We have taken our 3 children skiing twice now, both holidays very different. My husband is already a good skier but myself and the kids were complete beginners!
Our first trip was to Les Arcs in France with Club Med, an all inclusive treat - for February half term. We stayed at their brand new resort Les Arcs Panorama and this was a fabulous way to enjoy first time skiing! All tuition and kids clubs included, as well as all inclusive food and drinks. It was fun, scenic, social.... as parents we absolutely loved it, kids were a bit shell shocked at being left in ski school for 5 days without us.... which we felt guilty about.
So the next time we went, we decided to book it differently, we travelled to Flaine, Grand Massif, still in France, and booked self catering apartments, with our own private instructor for the 3 kids, for mornings only. This holiday was completely different, and meant the kids were the focus. They loved the mix of skiing in the mornings with their instructor Marie-Claude, before meeting us for lunch up on the mountain, and then spending the afternoon skiing with us as a family (no better feeling!) or sledging in resort while we watched with blankets and a few beers. The evenings were chilled, hot soup or pizza in a restaurant followed by Netflix or card games in the apartment. This holiday we took for New Year, it was lovely to see in 2020 with such amazing scenery.
Having done beginners skiing both ways, there are some things I have learned as a beginner that I would like to share with you!
Learn young but not too young
It's common to see little 2 and 3 year olds learning the basics, good luck to them.... but we first took Arthur when he was 4 and even then I found that the carrying of the skis and boots was just a bit too tiring for him! They need enough strength to push that foot into the boot and then into the ski. You can help, but there will be times at ski school when no adult will be there to do it for them, and this can be a cause of upset for the really little ones! Arthur just about coped at age 4, but at age 5 was much more able, and had that little bit more stamina, which increased his (and our) enjoyment!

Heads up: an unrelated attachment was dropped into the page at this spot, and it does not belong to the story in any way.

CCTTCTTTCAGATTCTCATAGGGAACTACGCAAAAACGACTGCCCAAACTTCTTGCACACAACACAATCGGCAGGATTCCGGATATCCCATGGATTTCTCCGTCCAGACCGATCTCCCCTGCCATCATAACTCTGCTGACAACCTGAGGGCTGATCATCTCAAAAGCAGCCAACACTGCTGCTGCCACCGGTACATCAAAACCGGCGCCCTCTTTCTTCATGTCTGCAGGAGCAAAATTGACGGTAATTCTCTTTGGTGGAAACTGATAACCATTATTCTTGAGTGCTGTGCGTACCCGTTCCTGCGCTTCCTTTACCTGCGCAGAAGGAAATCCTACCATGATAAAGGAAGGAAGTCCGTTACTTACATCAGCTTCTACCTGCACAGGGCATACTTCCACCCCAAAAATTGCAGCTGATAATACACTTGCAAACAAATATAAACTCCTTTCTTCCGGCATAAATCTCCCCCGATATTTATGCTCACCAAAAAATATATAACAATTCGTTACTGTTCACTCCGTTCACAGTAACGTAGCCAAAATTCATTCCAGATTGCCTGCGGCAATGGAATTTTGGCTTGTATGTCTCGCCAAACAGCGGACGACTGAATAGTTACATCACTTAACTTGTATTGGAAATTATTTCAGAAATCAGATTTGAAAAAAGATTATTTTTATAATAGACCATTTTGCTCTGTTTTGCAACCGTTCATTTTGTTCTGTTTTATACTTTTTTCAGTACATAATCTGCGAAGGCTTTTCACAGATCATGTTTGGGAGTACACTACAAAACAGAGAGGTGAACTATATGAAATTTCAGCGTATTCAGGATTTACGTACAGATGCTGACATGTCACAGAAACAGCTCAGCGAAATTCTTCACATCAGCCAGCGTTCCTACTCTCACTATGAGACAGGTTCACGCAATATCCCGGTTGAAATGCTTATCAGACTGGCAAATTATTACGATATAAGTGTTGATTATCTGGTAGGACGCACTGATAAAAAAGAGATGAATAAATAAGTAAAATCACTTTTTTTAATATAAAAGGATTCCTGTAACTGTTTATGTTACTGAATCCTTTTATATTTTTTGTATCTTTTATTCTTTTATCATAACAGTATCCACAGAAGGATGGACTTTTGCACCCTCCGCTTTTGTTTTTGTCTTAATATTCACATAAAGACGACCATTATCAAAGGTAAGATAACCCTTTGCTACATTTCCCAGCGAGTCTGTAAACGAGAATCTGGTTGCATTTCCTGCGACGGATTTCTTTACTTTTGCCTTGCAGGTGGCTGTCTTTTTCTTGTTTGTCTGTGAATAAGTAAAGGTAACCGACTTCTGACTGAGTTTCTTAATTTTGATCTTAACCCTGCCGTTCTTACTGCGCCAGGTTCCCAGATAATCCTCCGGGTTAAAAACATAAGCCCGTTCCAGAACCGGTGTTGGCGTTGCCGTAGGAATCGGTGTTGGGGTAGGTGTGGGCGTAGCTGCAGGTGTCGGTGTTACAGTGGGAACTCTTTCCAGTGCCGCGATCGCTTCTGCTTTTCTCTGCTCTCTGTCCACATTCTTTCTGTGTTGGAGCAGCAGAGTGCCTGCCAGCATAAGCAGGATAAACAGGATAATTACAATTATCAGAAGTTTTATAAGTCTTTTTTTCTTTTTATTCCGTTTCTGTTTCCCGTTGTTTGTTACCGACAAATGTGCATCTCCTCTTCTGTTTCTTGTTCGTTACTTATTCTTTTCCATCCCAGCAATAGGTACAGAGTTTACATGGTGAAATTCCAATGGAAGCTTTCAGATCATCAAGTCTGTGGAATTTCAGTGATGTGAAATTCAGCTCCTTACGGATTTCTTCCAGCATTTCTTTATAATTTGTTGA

If you are going away with people who can already ski or snowboard, they will probably say they can teach you and you may not bother to take lessons. This is a FAIL. You need to be taught properly in stages and with others at the same levels, otherwise I guarantee you will encounter a hairy situation up a slope and not have the skills to navigate your way out of it, ending with either an injury or a fear of ever going up there again. Over the course of a weeks holiday, taking lessons for 5 days, I am almost certain you will be able to ski or board with your experienced friends by the last few days of the holiday, and enjoy it so much more. You can still catch up with your mates for lunch and apres-ski.
What to take
You need a good ski suit or salopettes and jacket, and for one week, 3 – 4 sets of base layers. You need thick socks, and a few good pairs of ski gloves. Get the ones with strings for little ones which go through the sleeves of their jacket! If they lose a glove up the mountain its game over until you buy a new pair, and they are expensive in resort. You will need ski goggles but sunglasses can do the job too. A hat or ear warmers, and good snow boots. You don’t need too much else because even if you are going out at night you still need to dress for the snow! Much more fun to just stay out after your skiing in what you were wearing and stumble home later.
Get up early
The good news is that hangovers are easily blown away in the mountains! It didn’t matter what time we got to bed, we were always up and on the slopes for 9-9.30am. You need to be anyway if taking lessons, but even if not, the feeling of getting up the mountain and making the first tracks down is very special! The sun is just coming up and the slopes are nice and quiet. Its really magical.
Become a hot chocolate connoisseur
You will probably drink a LOT of hot chocolate, or coffee during your week away and its fun to rate them all until you find your fave spot and return there every day… its amazing how many little traditions you can create in a 1 week ski holiday.
Get over the décor
Ski hotels and chalets are all cute, cosy and wooden, I haven't seen any that are super stylish or modern, and I love it this way! I have been asked for ski accommodation which is modern, white, futuristic, I am not sure if this misses the point.... you need a cosy retreat after a day on the slopes, an open fire is a bonus, but really the time spent in the accommodation is minimal when you have the beautiful scenery outside. If interiors are important to you, I recommend the Chedi Andermatt, W Verbier, or St Regis, Aspen.